I find myself these days playing MMOs a lot less than I used to, and I don’t focus on one MMO but tend to flit between them, paying for a month here and a month there. I also find that I am less excited about upcoming MMOs than I used to be, I know the names of the ones that are coming, and I know what Amazing Unique Revolutionary Features [TM] that they employ (most of which revolve around you killing ten rats in New! and Exciting! ways), but I just can’t believe the hype any more. Because I know how they will actually turn out. We all do. For me it means that I’ll probably try them, get past the initial ten or twenty levels where classes and locations are fresh and the rats die in new and interesting ways, and then I’ll catch a glimpse of the stage in a certain light, and I’ll recognise the set and crew from the last MMO production I was watching, it’s just that the set has had a fresh lick of paint and the crew are wearing different overalls.

And you know, I’ve been through this before.

FPS games were my absolute joy back in the day. From Wolfenstein 3D I was hooked, and I devoted many hours to playing various FPS incarnations, getting all psyched-up about the upcoming releases of Quake, Half-Life and Unreal and its tournament brethren. But at some point in time the genre really took off, before that point you’d only had a few games and they were executed well and brought something genuinely unique to the table, Quake was perhaps the king of the land at the time, and suddenly developers were churning out thousands of FPS games, all very much alike even though each one touted New! and Exciting! features. There were still the big releases, games which my friends and I spent plenty of time enjoying, but eventually the FPS genre seemed to lose its way, to strangle itself in its own desire to entangle every idea and theme and wrap it in the latest and greatest FPS imagery. I’m still amazed that we never saw a My Little Pony FPS.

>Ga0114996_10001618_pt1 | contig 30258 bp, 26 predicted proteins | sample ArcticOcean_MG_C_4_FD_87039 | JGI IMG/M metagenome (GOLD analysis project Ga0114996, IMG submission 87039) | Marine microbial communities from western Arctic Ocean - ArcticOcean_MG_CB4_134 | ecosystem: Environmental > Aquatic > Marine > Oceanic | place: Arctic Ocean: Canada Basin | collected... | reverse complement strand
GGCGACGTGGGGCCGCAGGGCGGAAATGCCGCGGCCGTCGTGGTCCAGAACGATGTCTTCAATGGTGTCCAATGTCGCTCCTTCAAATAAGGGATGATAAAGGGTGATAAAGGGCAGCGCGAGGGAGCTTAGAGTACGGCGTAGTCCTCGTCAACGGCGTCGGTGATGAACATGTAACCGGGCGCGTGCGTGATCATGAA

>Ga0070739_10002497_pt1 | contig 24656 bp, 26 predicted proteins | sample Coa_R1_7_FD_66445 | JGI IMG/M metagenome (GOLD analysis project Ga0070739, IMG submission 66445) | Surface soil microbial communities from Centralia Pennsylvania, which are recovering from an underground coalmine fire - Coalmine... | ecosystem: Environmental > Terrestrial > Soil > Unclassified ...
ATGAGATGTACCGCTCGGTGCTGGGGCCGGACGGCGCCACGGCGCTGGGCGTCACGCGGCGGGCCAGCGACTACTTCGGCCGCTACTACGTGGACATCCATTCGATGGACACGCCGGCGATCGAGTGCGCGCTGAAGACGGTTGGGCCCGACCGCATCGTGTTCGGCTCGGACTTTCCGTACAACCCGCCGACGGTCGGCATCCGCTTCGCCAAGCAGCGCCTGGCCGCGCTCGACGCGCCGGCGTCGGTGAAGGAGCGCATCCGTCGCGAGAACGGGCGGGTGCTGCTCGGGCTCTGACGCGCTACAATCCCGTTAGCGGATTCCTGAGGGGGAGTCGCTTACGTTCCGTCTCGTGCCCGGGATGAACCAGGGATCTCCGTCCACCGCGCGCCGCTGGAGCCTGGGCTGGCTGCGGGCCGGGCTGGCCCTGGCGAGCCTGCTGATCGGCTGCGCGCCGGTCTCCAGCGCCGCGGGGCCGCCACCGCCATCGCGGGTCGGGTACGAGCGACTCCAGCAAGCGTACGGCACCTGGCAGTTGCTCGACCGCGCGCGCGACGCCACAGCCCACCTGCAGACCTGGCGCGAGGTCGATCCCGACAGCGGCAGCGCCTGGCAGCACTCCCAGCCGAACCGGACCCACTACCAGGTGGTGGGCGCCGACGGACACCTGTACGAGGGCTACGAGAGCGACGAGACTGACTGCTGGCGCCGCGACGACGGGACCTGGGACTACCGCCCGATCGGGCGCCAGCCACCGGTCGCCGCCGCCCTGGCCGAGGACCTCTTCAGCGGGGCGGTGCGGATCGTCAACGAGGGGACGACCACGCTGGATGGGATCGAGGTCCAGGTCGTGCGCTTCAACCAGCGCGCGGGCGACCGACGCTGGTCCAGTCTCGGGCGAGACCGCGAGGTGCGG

So here we are in the tree of MMO life, where Everquest saw the graphical MMO genre explode out from its roots, and World of Warcraft brought it into the branches of mainstream popular culture as perhaps Half-Life did for FPS games. And now we begin to see the influx of MMOs released in the wake of this success, and the weight of all this extra growth that isn’t needed begins to damage the tree, it weighs it down and forces it to spend resources in keeping these branches alive which would be better spent in growing a few stronger and healthier branches. And if nobody comes along to prune it, eventually it will wither and fail, until it is a gnarled trunk unrecognisable from its former glory.

Between the idea
And the reality
Between the motion
And the act
Falls the Shadow

Between the conception
And the creation
Between the emotion
And the response
Falls the Shadow

Between the desire
And the spasm
Between the potency
And the existence
Between the essence
And the descent
Falls the Shadow

This is the way the genre ends
This is the way the genre ends
This is the way the genre ends
Not with a bang but a whimper.

— Bastardised from The Hollow Men by T.S. Eliot